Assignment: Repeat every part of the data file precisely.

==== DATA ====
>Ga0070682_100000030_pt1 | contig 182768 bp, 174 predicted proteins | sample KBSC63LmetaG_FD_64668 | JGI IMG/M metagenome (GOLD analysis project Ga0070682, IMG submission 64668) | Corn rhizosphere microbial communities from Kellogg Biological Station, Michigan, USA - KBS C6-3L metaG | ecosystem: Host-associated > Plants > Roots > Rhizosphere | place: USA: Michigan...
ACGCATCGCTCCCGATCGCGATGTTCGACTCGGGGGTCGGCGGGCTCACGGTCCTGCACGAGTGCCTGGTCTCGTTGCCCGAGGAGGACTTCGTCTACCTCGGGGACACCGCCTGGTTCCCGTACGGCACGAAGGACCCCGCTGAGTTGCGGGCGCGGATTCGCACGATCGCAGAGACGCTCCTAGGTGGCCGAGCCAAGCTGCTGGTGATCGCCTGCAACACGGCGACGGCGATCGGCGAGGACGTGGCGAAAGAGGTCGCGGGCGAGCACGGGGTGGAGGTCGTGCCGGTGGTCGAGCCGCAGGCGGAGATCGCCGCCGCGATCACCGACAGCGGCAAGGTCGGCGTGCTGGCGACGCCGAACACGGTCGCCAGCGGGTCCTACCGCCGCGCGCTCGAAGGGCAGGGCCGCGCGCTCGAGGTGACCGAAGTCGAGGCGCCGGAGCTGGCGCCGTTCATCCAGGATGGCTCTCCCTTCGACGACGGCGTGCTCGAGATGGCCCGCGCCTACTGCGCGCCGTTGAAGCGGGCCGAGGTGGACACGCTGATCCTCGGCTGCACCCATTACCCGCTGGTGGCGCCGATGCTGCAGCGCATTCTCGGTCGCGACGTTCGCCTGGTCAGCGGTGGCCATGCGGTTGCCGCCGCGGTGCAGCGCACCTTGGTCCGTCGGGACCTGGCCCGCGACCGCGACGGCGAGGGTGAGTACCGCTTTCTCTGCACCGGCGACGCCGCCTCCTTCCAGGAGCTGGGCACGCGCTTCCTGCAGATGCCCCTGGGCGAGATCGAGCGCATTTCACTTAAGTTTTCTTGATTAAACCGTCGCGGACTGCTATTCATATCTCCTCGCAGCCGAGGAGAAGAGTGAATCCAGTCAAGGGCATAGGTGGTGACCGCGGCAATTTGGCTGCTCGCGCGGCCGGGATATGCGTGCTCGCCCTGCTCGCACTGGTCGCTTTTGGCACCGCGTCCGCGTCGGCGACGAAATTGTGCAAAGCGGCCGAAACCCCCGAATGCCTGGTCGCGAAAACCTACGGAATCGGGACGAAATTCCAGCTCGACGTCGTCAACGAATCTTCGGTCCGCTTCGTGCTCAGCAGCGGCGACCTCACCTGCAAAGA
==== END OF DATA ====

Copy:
>Ga0070682_100000030_pt1 | contig 182768 bp, 174 predicted proteins | sample KBSC63LmetaG_FD_64668 | JGI IMG/M metagenome (GOLD analysis project Ga0070682, IMG submission 64668) | Corn rhizosphere microbial communities from Kellogg Biological Station, Michigan, USA - KBS C6-3L metaG | ecosystem: Host-associated > Plants > Roots > Rhizosphere | place: USA: Michigan...
ACGCATCGCTCCCGATCGCGATGTTCGACTCGGGGGTCGGCGGGCTCACGGTCCTGCACGAGTGCCTGGTCTCGTTGCCCGAGGAGGACTTCGTCTACCTCGGGGACACCGCCTGGTTCCCGTACGGCACGAAGGACCCCGCTGAGTTGCGGGCGCGGATTCGCACGATCGCAGAGACGCTCCTAGGTGGCCGAGCCAAGCTGCTGGTGATCGCCTGCAACACGGCGACGGCGATCGGCGAGGACGTGGCGAAAGAGGTCGCGGGCGAGCACGGGGTGGAGGTCGTGCCGGTGGTCGAGCCGCAGGCGGAGATCGCCGCCGCGATCACCGACAGCGGCAAGGTCGGCGTGCTGGCGACGCCGAACACGGTCGCCAGCGGGTCCTACCGCCGCGCGCTCGAAGGGCAGGGCCGCGCGCTCGAGGTGACCGAAGTCGAGGCGCCGGAGCTGGCGCCGTTCATCCAGGATGGCTCTCCCTTCGACGACGGCGTGCTCGAGATGGCCCGCGCCTACTGCGCGCCGTTGAAGCGGGCCGAGGTGGACACGCTGATCCTCGGCTGCACCCATTACCCGCTGGTGGCGCCGATGCTGCAGCGCATTCTCGGTCGCGACGTTCGCCTGGTCAGCGGTGGCCATGCGGTTGCCGCCGCGGTGCAGCGCACCTTGGTCCGTCGGGACCTGGCCCGCGACCGCGACGGCGAGGGTGAGTACCGCTTTCTCTGCACCGGCGACGCCGCCTCCTTCCAGGAGCTGGGCACGCGCTTCCTGCAGATGCCCCTGGGCGAGATCGAGCGCATTTCACTTAAGTTTTCTTGATTAAACCGTCGCGGACTGCTATTCATATCTCCTCGCAGCCGAGGAGAAGAGTGAATCCAGTCAAGGGCATAGGTGGTGACCGCGGCAATTTGGCTGCTCGCGCGGCCGGGATATGCGTGCTCGCCCTGCTCGCACTGGTCGCTTTTGGCACCGCGTCCGCGTCGGCGACGAAATTGTGCAAAGCGGCCGAAACCCCCGAATGCCTGGTCGCGAAAACCTACGGAATCGGGACGAAATTCCAGCTCGACGTCGTCAACGAATCTTCGGTCCGCTTCGTGCTCAGCAGCGGCGACCTCACCTGCAAAGA